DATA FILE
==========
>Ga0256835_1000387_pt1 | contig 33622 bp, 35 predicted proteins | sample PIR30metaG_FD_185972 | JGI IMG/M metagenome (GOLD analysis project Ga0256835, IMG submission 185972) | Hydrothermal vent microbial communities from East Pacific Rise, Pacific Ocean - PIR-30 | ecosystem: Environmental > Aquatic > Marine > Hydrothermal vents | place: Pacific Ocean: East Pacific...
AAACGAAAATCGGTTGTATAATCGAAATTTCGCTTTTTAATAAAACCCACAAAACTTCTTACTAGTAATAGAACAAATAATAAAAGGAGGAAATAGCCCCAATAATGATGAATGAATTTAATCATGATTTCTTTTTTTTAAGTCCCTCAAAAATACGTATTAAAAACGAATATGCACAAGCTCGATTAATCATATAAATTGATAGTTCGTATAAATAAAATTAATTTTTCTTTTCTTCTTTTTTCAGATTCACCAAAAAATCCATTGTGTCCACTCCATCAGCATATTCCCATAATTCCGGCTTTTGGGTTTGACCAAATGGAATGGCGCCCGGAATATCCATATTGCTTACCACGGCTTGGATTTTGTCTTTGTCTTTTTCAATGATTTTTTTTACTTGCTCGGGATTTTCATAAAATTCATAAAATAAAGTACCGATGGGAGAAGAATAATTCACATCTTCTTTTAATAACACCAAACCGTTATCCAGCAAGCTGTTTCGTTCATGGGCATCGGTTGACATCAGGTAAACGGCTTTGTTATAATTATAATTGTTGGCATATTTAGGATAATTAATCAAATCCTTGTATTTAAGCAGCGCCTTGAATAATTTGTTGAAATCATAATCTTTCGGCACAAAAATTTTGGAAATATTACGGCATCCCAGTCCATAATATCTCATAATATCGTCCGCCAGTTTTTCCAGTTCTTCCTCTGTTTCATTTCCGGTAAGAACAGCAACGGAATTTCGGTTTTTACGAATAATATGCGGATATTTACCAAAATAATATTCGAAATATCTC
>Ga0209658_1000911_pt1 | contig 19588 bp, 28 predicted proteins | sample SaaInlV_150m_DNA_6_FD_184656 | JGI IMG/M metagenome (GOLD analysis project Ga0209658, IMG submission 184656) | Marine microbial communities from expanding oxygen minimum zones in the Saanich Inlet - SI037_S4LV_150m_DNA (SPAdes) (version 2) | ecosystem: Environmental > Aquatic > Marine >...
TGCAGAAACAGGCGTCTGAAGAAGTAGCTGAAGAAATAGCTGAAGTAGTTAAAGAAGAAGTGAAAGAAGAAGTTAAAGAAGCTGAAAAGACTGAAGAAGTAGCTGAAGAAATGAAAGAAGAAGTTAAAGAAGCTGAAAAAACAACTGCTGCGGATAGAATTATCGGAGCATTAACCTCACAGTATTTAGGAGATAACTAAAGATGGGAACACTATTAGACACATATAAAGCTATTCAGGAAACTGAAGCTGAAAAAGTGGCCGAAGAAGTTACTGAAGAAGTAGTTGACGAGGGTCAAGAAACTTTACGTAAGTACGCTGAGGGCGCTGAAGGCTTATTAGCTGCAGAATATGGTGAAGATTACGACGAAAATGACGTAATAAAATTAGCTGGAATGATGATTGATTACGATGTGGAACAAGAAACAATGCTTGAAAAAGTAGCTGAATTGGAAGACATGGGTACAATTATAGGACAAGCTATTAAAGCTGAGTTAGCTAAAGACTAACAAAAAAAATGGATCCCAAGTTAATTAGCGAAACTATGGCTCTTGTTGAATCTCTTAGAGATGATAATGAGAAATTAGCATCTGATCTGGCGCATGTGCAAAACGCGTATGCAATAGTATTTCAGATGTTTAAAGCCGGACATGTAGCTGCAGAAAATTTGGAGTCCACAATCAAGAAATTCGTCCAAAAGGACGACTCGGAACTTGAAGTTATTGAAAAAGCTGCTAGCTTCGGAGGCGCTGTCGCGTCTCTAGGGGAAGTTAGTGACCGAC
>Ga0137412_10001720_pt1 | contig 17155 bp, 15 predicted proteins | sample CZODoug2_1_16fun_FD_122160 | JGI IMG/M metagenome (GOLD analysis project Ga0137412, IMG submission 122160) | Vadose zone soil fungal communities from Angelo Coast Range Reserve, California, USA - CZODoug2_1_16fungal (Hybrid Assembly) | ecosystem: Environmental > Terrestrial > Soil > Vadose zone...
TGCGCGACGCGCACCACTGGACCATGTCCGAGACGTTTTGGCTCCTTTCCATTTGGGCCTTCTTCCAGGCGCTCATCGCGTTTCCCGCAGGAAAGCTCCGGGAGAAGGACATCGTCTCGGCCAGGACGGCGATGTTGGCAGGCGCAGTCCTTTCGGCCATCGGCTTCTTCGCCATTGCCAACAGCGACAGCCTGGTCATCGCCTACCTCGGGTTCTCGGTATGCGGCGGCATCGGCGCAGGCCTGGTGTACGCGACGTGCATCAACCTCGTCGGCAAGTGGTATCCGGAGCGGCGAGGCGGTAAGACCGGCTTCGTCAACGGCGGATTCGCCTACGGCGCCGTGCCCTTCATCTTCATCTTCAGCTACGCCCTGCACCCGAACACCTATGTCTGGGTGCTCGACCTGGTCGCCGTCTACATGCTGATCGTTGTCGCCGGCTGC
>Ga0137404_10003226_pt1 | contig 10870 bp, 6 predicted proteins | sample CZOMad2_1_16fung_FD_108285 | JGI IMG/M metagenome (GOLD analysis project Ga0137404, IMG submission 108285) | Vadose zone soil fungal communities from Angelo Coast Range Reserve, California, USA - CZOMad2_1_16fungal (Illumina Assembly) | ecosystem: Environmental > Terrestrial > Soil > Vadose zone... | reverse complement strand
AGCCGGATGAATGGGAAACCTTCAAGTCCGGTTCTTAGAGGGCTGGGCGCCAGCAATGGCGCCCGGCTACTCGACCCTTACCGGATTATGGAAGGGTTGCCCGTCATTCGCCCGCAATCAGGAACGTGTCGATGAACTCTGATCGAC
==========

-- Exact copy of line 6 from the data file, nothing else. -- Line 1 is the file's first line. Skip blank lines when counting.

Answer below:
TGCGCGACGCGCACCACTGGACCATGTCCGAGACGTTTTGGCTCCTTTCCATTTGGGCCTTCTTCCAGGCGCTCATCGCGTTTCCCGCAGGAAAGCTCCGGGAGAAGGACATCGTCTCGGCCAGGACGGCGATGTTGGCAGGCGCAGTCCTTTCGGCCATCGGCTTCTTCGCCATTGCCAACAGCGACAGCCTGGTCATCGCCTACCTCGGGTTCTCGGTATGCGGCGGCATCGGCGCAGGCCTGGTGTACGCGACGTGCATCAACCTCGTCGGCAAGTGGTATCCGGAGCGGCGAGGCGGTAAGACCGGCTTCGTCAACGGCGGATTCGCCTACGGCGCCGTGCCCTTCATCTTCATCTTCAGCTACGCCCTGCACCCGAACACCTATGTCTGGGTGCTCGACCTGGTCGCCGTCTACATGCTGATCGTTGTCGCCGGCTGC